AFTER THE LIFE (Unrated, 124 minutes) and AN AMAZING COUPLE (Unrated, 100 minutes)
These two films complete Lucas Belvaux's "Trilogy," a collection of three narratively overlapping films seen from different points of view. (The first film, "On the Run," opened last week at the E Street Cinema, too.) All three films feature the same characters, but the perspective (as well as the genre) each time is radically altered. "On the Run," a political thriller of sorts, is about a radical (Belvaux) named Bruno le Roux, who escapes from jail after 15 years and tries to pick up his old life of death and destruction. "An Amazing Couple" is a romantic farce in which Alain (Francois Morel), a hypochondriac who believes he's dying of some mysterious ailment, and his teacher-wife, Cecile (Ornella Muti), are led to believe the worst things about each other, until the truth emerges. And "After the Life" is a stark, almost Fassbinderlike melodrama, in which Pascal (Gilbert Melki), a cop, procures the finest heroin from the street to keep his addicted wife, Agnes (Dominique Blanc), in a state of bliss. As in Akira Kurosawa's "Rashomon" or novelist Lawrence Durrell's "The Alexandria Quartet," each story is part of an ever-expanding tapestry. For instance, when Cecile hires Pascal to trail her husband, we think the cop is a goofball. But when we watch "After the Life," we realize he's a tragic figure in an intense domestic situation. And when Agnes is forced to hit the streets for her habit, she bumps into . . . Bruno from the first movie. In the throes of trying to kill the same gangster who supplies Agnes' heroin, he befriends Agnes. You can watch these films in any order. The joy is in watching the narrative intersections and changing your perceptions of the characters. Each movie casts light on the others. And after watching all three, a profound blending of the stories percolates in your head. All three films contain sexual situations, obscenity, violence and drug use. In French with subtitles. At Landmark's E Street Cinema.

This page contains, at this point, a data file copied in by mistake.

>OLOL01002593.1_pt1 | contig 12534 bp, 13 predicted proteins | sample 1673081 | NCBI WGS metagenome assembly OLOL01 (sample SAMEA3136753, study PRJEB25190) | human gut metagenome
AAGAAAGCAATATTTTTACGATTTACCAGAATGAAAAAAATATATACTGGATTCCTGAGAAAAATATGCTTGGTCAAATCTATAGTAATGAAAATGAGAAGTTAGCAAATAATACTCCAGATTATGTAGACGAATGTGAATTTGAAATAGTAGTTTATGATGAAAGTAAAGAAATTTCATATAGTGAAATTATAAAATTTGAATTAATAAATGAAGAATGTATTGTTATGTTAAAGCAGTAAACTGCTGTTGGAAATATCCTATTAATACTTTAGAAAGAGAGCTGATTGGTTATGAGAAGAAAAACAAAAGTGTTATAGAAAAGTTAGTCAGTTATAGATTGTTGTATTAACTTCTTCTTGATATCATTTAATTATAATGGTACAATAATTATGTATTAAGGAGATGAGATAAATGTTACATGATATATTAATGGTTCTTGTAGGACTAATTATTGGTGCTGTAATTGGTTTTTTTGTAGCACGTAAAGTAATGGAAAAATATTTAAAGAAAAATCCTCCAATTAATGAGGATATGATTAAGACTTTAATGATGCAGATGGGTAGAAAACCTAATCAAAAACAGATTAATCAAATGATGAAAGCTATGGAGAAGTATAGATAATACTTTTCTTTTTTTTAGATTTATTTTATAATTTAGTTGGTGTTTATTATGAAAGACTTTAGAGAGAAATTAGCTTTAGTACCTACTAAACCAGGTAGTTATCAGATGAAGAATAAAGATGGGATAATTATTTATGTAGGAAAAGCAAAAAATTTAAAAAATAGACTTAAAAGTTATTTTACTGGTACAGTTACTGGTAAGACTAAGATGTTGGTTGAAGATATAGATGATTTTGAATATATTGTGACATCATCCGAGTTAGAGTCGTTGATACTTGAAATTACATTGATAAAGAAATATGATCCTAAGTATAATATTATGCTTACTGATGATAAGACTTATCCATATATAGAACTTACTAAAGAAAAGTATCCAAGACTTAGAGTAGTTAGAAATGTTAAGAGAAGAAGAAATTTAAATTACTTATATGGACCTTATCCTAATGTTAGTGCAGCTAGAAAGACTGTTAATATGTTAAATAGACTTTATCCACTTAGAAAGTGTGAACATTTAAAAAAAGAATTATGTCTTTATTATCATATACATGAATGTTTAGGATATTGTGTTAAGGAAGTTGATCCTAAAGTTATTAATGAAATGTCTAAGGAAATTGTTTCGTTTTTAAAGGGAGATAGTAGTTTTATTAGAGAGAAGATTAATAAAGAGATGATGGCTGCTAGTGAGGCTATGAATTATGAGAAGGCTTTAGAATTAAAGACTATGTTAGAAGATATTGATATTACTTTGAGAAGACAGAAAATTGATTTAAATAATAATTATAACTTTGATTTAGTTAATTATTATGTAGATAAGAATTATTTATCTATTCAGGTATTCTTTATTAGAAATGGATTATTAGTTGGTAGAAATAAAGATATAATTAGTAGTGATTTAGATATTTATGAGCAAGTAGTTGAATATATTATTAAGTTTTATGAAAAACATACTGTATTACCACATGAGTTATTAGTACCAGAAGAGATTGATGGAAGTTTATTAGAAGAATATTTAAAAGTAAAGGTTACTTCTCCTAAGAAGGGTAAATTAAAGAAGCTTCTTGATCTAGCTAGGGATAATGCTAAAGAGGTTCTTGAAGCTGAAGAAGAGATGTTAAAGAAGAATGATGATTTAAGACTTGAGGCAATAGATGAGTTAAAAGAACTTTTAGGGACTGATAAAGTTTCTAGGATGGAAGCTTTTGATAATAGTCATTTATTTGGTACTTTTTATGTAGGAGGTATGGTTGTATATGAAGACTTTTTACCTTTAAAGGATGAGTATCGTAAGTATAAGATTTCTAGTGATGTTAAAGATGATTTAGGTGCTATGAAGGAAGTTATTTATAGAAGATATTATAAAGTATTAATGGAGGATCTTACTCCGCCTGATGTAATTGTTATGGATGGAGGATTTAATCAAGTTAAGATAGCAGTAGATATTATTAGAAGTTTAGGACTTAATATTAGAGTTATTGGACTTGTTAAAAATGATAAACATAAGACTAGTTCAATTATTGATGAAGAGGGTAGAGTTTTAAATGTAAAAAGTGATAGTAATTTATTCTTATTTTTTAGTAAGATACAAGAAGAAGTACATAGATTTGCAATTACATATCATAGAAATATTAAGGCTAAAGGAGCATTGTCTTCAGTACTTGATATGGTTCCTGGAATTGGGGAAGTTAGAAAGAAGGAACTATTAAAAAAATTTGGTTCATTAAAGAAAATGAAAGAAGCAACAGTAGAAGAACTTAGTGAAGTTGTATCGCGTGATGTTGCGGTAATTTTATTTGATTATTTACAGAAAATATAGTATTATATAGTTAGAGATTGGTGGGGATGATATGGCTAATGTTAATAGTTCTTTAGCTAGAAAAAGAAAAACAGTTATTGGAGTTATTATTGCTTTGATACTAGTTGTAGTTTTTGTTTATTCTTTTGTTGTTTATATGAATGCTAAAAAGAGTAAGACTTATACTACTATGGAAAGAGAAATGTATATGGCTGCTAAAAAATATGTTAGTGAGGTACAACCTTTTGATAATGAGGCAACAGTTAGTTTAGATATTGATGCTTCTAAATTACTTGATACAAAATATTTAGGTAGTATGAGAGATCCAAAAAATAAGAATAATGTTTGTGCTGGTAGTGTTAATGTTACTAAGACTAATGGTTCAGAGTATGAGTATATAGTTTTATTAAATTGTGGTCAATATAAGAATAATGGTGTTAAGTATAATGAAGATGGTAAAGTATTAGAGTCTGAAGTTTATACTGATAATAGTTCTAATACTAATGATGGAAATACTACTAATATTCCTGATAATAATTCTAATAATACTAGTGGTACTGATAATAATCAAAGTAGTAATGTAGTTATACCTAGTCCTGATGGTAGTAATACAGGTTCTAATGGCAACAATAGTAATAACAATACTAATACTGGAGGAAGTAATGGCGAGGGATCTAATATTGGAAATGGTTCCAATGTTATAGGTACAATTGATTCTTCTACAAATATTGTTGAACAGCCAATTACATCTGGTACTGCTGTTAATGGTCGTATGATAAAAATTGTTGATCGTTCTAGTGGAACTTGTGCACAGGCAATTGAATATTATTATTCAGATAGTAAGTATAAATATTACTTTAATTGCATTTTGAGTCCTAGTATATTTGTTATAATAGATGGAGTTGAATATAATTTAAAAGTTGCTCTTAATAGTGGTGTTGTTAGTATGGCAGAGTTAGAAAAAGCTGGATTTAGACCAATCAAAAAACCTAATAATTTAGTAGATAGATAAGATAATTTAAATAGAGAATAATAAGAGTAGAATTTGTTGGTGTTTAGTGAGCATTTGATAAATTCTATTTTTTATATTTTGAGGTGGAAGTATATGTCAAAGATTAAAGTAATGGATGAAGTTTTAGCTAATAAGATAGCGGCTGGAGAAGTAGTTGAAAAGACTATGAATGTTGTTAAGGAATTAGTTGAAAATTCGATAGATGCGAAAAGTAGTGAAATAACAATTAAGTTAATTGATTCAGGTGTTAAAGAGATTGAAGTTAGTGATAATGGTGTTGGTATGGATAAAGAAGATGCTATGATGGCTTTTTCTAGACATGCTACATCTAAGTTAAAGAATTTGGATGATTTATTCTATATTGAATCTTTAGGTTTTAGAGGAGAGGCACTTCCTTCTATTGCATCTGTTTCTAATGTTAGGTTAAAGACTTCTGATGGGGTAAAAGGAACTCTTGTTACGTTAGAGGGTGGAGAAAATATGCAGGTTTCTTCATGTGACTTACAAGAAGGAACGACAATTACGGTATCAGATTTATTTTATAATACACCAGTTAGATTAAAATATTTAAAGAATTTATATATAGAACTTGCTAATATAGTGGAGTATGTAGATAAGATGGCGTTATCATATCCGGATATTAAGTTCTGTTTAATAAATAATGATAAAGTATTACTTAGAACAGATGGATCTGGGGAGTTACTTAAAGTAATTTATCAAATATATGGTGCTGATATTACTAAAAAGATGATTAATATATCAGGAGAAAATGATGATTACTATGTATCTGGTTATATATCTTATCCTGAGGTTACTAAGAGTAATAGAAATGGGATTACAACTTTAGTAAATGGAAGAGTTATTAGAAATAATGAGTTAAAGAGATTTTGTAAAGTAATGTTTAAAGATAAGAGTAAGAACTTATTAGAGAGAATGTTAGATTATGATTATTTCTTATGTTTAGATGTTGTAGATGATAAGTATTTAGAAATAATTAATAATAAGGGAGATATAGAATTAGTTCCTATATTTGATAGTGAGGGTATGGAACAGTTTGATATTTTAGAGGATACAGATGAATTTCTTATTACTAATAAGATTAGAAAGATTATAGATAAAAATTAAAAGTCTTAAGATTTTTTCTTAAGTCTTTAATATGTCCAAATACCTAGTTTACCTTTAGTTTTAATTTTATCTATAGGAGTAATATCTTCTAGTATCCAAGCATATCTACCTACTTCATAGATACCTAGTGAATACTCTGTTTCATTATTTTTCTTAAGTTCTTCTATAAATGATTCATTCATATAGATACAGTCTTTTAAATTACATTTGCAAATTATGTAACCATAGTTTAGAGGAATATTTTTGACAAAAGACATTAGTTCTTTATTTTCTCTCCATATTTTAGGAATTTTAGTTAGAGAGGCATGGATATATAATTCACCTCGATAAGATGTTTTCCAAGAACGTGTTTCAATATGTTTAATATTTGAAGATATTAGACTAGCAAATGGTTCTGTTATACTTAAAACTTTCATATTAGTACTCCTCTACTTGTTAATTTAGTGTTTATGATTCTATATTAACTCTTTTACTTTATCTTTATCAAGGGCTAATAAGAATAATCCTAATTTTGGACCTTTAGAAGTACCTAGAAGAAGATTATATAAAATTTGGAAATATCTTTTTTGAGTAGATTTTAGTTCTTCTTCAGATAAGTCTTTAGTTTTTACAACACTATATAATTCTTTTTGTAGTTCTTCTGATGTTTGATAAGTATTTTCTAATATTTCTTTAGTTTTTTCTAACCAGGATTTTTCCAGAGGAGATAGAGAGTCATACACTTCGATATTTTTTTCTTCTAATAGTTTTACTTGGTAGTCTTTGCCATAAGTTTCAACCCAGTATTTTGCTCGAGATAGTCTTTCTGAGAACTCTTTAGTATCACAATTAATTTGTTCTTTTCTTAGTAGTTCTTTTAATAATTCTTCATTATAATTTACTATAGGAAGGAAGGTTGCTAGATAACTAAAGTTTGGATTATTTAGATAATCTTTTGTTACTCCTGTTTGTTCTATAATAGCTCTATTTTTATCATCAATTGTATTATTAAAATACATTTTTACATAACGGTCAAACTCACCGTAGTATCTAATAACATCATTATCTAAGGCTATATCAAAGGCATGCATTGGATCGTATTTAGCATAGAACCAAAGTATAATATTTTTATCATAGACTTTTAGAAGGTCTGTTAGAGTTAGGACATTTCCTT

-- Desson Thomson
HARD GOODBYES: MY FATHER (Unrated, 113 minutes)
While press material for this beautiful and sad little Greek film warns reviewers to be sensitive about giving away a critical plot spoiler, the film's title contains enough clues to figure it out yourself. No matter. Whether or not you know exactly what it's about in advance -- and the plot turn in question occurs less than a half-hour in -- it's worth watching for the accomplished performance of 10-year-old Giorgos Karayannis, who took the best actor prize at the Locarno International Film Festival for his portrayal of Elias, a young Athenian boy whose hopes of watching the 1969 moon landing with his traveling salesman father (Stelios Mainas) are irrevocably altered by the intervention of fate. As he works through his eccentric version of grieving, from almost comical denial to ultimate acceptance, Elias's quirky responses to a world he cannot control feel both utterly his own, and universal. As Elias's shell-shocked mother and his sullen older brother, Ioanna Tsirigouli and Christos Bougiotas give equally nuanced performances, as do Despo Diamantidou and Christos Stergioglou as the boy's elderly grandmother and favorite uncle. There are no heroes and villains in this drama, just flawed but decent people doing the best they can to cope with heartache. Taking her inspiration from her own pain over "all those things we lose as we grow up," writer-director Penny Panayotopoulou has fashioned, rather than a Father's Day downer, a complex charmer that shows us, in images and in behavior as poetic as they are plausible, a bittersweet parable about human adaptability. Its message: In life and love, for everything we lose, we gain an equal amount in wisdom. Contains a brief sex scene and some mature thematic material. In Greek with English subtitles. At Visions Bar Noir.
-- Michael O'Sullivan